Legal Opinion

Introducing the Voluntary Care Professional Register: Enhancing the provision of social care through voluntary registration

Liz Blacklock, , CEO, National Association of Care and Support Workers

Liz Blacklock, CEO, National Association of Care and Support Workers

Advocates in England have long pushed for a register for care professionals, that enhances accountability and professionalism within the sector. Inspired by the successful NMC (Nursing and Midwifery Council) registration system, a focus group, including prominent organizations like the National Association of Care and Support Workers (NACAS) and the Institute of Health and Social Care Management (IHSCM), is currently working on this transformative initiative.

What’s been happening?

A comprehensive survey has been undertaken to gather insights and perspectives from individuals living with or working in social care. The aim is to understand expectations and preferences of to help shape the register.

Through a social media campaign, 630 care stakeholders responded. People were categorised into one of the following segments:

  • Experts by experience (e.g. service user, family member or friend)
  • Care Manager/Provider
  • Deputy Manager/Team Leader/Carer
  • NHS/Commissioner/Regulator
  • Other Stakeholder

What did the survey tell us?

Is there an appetite for a register?

An overwhelming 85% of respondents thought that, if there was a register available, that people working in care should be encouraged to be on it.

Unsurprisingly, there was almost unanimous support from people who use care and the relatives and friends of those who use care. And findings suggest that care professionals themselves would be receptive to a voluntary care register – with over 80% showing support.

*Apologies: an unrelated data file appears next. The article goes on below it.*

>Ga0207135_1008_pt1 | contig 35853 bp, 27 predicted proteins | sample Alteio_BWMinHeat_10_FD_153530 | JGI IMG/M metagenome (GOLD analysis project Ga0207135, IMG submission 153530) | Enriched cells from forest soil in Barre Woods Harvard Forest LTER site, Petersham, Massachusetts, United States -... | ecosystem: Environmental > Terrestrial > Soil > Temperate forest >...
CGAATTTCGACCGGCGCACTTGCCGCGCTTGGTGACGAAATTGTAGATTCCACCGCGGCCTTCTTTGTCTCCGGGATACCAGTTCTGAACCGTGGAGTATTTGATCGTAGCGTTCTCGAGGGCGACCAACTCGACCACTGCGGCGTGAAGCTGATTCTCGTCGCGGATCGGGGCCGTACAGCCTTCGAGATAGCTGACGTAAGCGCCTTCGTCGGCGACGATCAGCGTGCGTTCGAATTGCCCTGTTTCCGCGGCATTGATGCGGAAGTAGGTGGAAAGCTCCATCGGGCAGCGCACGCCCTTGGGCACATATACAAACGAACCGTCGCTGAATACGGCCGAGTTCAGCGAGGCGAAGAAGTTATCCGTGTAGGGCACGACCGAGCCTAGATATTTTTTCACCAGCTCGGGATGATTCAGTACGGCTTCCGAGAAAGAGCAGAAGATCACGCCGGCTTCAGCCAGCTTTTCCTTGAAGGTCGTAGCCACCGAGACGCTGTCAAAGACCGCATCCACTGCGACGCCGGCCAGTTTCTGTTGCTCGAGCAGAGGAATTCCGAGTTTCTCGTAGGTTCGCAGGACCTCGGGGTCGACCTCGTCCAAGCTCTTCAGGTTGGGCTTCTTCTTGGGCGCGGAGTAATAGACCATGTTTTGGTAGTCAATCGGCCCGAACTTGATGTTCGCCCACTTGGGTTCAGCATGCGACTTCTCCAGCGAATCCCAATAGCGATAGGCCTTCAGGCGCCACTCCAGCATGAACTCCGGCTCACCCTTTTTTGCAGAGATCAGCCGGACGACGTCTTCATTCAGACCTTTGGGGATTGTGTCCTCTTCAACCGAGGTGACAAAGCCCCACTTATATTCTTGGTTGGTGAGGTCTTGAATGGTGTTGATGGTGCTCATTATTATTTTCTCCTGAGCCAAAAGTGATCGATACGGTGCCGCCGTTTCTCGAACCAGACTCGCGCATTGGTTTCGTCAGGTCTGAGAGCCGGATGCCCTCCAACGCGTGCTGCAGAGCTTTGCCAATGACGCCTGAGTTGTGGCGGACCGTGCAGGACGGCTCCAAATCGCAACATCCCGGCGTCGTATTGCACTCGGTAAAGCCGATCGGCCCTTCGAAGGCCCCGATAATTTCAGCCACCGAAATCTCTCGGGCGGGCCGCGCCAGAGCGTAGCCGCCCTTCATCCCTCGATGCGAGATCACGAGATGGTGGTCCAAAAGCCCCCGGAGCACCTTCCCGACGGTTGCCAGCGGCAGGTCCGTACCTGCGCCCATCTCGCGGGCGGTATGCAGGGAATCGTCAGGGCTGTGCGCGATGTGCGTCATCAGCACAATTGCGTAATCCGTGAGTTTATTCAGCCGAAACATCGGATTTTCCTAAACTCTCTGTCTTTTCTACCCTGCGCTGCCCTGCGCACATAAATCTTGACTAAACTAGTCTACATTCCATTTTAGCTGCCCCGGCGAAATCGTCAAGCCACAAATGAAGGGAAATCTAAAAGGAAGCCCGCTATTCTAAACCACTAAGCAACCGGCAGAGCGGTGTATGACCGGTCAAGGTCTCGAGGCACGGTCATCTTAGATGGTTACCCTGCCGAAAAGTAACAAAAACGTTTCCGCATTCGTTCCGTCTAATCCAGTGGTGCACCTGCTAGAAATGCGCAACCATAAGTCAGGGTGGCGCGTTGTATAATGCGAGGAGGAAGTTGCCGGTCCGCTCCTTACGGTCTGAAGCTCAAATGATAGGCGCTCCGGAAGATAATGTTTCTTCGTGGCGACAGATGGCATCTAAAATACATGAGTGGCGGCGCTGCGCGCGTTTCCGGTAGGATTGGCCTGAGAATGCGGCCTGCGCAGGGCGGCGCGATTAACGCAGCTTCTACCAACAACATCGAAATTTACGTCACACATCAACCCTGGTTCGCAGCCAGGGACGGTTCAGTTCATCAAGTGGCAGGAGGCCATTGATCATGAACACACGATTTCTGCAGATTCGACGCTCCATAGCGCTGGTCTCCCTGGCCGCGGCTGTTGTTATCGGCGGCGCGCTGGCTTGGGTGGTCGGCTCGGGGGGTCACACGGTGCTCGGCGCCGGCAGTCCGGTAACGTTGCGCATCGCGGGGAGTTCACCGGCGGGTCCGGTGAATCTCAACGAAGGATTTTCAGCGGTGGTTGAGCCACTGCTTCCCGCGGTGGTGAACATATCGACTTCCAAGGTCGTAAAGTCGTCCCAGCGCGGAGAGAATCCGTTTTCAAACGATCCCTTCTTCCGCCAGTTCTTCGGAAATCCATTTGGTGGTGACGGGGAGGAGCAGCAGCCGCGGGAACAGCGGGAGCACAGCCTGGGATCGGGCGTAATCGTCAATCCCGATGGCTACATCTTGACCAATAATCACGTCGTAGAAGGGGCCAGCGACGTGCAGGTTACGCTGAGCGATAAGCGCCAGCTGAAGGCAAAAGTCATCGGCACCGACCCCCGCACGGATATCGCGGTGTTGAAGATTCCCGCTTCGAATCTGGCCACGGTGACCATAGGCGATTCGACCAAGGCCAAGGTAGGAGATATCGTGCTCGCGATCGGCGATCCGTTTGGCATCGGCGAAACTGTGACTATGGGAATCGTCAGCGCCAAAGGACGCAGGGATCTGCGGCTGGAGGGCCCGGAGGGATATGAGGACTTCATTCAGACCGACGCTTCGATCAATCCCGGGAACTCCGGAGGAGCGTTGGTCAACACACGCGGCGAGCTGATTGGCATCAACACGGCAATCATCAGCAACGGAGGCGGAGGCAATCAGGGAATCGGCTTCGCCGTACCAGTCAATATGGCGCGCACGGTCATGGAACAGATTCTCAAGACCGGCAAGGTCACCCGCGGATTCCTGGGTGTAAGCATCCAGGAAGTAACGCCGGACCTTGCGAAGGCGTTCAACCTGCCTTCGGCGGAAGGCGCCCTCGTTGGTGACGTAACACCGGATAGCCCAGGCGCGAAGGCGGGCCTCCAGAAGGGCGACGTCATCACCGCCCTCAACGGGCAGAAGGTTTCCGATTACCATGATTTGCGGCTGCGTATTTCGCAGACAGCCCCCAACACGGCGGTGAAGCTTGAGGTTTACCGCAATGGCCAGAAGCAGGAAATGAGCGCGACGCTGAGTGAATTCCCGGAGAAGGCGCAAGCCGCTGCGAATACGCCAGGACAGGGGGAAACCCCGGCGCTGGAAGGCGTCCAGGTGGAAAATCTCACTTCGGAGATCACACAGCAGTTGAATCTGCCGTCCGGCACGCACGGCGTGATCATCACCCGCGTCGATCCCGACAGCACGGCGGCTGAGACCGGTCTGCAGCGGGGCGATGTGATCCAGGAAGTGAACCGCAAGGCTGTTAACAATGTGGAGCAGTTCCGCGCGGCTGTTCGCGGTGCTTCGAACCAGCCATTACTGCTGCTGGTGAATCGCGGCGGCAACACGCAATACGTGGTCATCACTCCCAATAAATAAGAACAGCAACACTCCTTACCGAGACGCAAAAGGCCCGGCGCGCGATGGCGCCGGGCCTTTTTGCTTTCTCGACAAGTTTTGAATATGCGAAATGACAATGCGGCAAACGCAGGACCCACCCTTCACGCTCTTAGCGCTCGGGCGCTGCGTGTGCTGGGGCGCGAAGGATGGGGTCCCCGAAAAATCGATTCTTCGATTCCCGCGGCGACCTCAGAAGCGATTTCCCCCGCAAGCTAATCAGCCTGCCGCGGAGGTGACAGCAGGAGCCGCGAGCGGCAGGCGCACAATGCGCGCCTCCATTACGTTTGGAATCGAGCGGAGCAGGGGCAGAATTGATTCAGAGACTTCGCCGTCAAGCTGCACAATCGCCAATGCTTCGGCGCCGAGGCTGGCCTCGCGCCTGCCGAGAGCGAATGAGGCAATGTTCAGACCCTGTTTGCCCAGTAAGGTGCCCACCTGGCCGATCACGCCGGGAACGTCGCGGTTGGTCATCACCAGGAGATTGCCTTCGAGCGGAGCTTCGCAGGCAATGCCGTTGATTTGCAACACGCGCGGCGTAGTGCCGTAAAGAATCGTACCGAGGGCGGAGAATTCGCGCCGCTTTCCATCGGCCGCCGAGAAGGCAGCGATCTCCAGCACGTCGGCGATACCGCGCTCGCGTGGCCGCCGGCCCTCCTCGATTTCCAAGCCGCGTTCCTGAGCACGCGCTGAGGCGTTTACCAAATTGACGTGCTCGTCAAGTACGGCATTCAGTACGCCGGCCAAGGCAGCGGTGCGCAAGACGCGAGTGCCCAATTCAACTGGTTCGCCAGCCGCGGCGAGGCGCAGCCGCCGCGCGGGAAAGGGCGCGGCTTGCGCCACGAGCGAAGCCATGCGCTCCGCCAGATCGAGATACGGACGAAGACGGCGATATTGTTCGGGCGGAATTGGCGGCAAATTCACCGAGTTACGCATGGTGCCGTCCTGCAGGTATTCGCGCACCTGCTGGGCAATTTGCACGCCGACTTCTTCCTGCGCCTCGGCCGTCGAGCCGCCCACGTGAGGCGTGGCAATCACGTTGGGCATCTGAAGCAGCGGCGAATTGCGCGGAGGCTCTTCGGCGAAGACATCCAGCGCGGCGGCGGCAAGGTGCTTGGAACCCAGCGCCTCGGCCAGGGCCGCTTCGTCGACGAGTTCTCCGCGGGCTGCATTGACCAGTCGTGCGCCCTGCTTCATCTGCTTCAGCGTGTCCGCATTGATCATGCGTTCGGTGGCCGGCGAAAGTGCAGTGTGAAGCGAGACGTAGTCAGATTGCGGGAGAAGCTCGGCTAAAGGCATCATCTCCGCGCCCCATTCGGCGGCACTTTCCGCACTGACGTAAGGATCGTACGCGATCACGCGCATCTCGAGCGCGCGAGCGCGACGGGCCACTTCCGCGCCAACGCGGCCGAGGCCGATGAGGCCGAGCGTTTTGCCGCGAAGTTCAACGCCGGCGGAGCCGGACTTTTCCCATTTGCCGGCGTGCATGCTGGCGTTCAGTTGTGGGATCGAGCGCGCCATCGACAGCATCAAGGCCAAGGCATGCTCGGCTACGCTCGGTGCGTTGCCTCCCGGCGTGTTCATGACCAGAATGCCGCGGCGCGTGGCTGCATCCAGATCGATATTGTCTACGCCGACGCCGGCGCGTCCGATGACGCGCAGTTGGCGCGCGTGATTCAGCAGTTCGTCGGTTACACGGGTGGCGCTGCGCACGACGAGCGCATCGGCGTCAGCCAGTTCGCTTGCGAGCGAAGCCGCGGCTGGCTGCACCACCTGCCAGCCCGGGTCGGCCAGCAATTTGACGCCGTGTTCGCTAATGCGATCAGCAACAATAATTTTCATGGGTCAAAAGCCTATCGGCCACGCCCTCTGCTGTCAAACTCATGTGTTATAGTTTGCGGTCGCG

Care professionals were split almost 50/50 regarding whether being on the register should be a condition of employment. This was well supported by those who were using care directly.

Should there be a fee?

Understandable, most respondents were in favour of a small annual registration fee between £10 and £50, with some recommending a monthly charge of £5.

Does language matter?

Rightly so, it’s clear that there is a desire to enhance the professional image of social care with Care Professional and Professional Care Worker being the most desired titles.

What’s being planned and what are the advantages?

The Voluntary Care Professional Register (VCPR), offers numerous benefits to both employers and care professionals, fostering a positive impact on the social care ecosystem.

A key advantage is streamlining the recruitment process, freeing up time typically spent verifying references and conducting DBS checks. This would allow employers to focus on evaluating candidate suitability, ensuring the right fit for their care teams.

Much like the NMC register, it will serve as a powerful symbol of the dedication of a care professional to their field and commitment to maintaining high standards of care provision.

Looking Ahead

The steering group has ambitious plans, with the desire to introduce a training passport system. Revolutionising continuous professional development. This would eliminate redundant mandatory training when changing role or employer, saving time, and reducing training costs.

We all know that the need for care will only continue to grow, and the sector must adapt and evolve to meet future demand. The care register could empower individuals seeking social care support to independently source care professionals, mitigating risks and providing reassurance. Access to the register will inform decisions, engage with quality care professionals, and foster trust in the sector.

In summary

Evidently, there is a strong appetite for a voluntary social care register in England. The initial implementation, backed by investors and sponsors, will be free, ensuring the swift and seamless establishment of this transformative initiative.

The Voluntary Care Professional Register heralds a new era of accountability, professionalism, and recognition within the social care sector. With widespread support from stakeholders and an inclusive approach to address concerns, it will undoubtedly pave the way for a capable and motivated social care workforce, focused on delivering top-notch care to those in need.

For more information on the register or to see the full survey report, please visit the Voluntary Care Professional Register website

Kirsty

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